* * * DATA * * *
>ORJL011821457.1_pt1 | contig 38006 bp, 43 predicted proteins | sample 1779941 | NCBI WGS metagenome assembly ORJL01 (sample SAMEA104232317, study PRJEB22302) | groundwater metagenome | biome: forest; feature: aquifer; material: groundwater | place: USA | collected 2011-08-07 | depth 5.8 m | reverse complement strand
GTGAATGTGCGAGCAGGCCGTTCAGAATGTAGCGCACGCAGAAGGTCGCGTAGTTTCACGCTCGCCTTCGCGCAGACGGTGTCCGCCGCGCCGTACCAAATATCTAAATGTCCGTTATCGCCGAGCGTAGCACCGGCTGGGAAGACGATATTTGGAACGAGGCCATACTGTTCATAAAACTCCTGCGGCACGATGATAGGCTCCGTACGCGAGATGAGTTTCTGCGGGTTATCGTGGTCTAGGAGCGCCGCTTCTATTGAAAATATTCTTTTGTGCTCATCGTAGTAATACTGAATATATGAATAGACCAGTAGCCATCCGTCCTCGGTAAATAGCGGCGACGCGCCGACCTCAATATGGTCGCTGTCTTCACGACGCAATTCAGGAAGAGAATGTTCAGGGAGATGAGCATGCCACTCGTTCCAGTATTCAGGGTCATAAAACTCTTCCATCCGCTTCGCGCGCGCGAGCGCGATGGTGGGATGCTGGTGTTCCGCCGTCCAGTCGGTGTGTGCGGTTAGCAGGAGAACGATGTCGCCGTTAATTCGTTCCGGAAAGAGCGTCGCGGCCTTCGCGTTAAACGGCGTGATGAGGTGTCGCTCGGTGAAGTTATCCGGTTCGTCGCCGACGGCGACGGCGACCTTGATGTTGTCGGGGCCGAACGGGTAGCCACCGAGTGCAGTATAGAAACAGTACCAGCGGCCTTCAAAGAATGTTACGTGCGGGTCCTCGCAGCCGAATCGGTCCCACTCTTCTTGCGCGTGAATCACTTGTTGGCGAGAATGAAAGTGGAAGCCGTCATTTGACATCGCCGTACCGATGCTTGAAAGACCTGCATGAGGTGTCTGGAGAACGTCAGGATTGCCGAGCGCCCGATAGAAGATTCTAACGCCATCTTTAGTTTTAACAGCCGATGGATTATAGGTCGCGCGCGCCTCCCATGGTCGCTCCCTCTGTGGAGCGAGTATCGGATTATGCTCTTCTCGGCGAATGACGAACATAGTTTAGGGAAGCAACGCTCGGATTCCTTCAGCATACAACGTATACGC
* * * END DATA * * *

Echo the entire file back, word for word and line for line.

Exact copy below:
>ORJL011821457.1_pt1 | contig 38006 bp, 43 predicted proteins | sample 1779941 | NCBI WGS metagenome assembly ORJL01 (sample SAMEA104232317, study PRJEB22302) | groundwater metagenome | biome: forest; feature: aquifer; material: groundwater | place: USA | collected 2011-08-07 | depth 5.8 m | reverse complement strand
GTGAATGTGCGAGCAGGCCGTTCAGAATGTAGCGCACGCAGAAGGTCGCGTAGTTTCACGCTCGCCTTCGCGCAGACGGTGTCCGCCGCGCCGTACCAAATATCTAAATGTCCGTTATCGCCGAGCGTAGCACCGGCTGGGAAGACGATATTTGGAACGAGGCCATACTGTTCATAAAACTCCTGCGGCACGATGATAGGCTCCGTACGCGAGATGAGTTTCTGCGGGTTATCGTGGTCTAGGAGCGCCGCTTCTATTGAAAATATTCTTTTGTGCTCATCGTAGTAATACTGAATATATGAATAGACCAGTAGCCATCCGTCCTCGGTAAATAGCGGCGACGCGCCGACCTCAATATGGTCGCTGTCTTCACGACGCAATTCAGGAAGAGAATGTTCAGGGAGATGAGCATGCCACTCGTTCCAGTATTCAGGGTCATAAAACTCTTCCATCCGCTTCGCGCGCGCGAGCGCGATGGTGGGATGCTGGTGTTCCGCCGTCCAGTCGGTGTGTGCGGTTAGCAGGAGAACGATGTCGCCGTTAATTCGTTCCGGAAAGAGCGTCGCGGCCTTCGCGTTAAACGGCGTGATGAGGTGTCGCTCGGTGAAGTTATCCGGTTCGTCGCCGACGGCGACGGCGACCTTGATGTTGTCGGGGCCGAACGGGTAGCCACCGAGTGCAGTATAGAAACAGTACCAGCGGCCTTCAAAGAATGTTACGTGCGGGTCCTCGCAGCCGAATCGGTCCCACTCTTCTTGCGCGTGAATCACTTGTTGGCGAGAATGAAAGTGGAAGCCGTCATTTGACATCGCCGTACCGATGCTTGAAAGACCTGCATGAGGTGTCTGGAGAACGTCAGGATTGCCGAGCGCCCGATAGAAGATTCTAACGCCATCTTTAGTTTTAACAGCCGATGGATTATAGGTCGCGCGCGCCTCCCATGGTCGCTCCCTCTGTGGAGCGAGTATCGGATTATGCTCTTCTCGGCGAATGACGAACATAGTTTAGGGAAGCAACGCTCGGATTCCTTCAGCATACAACGTATACGC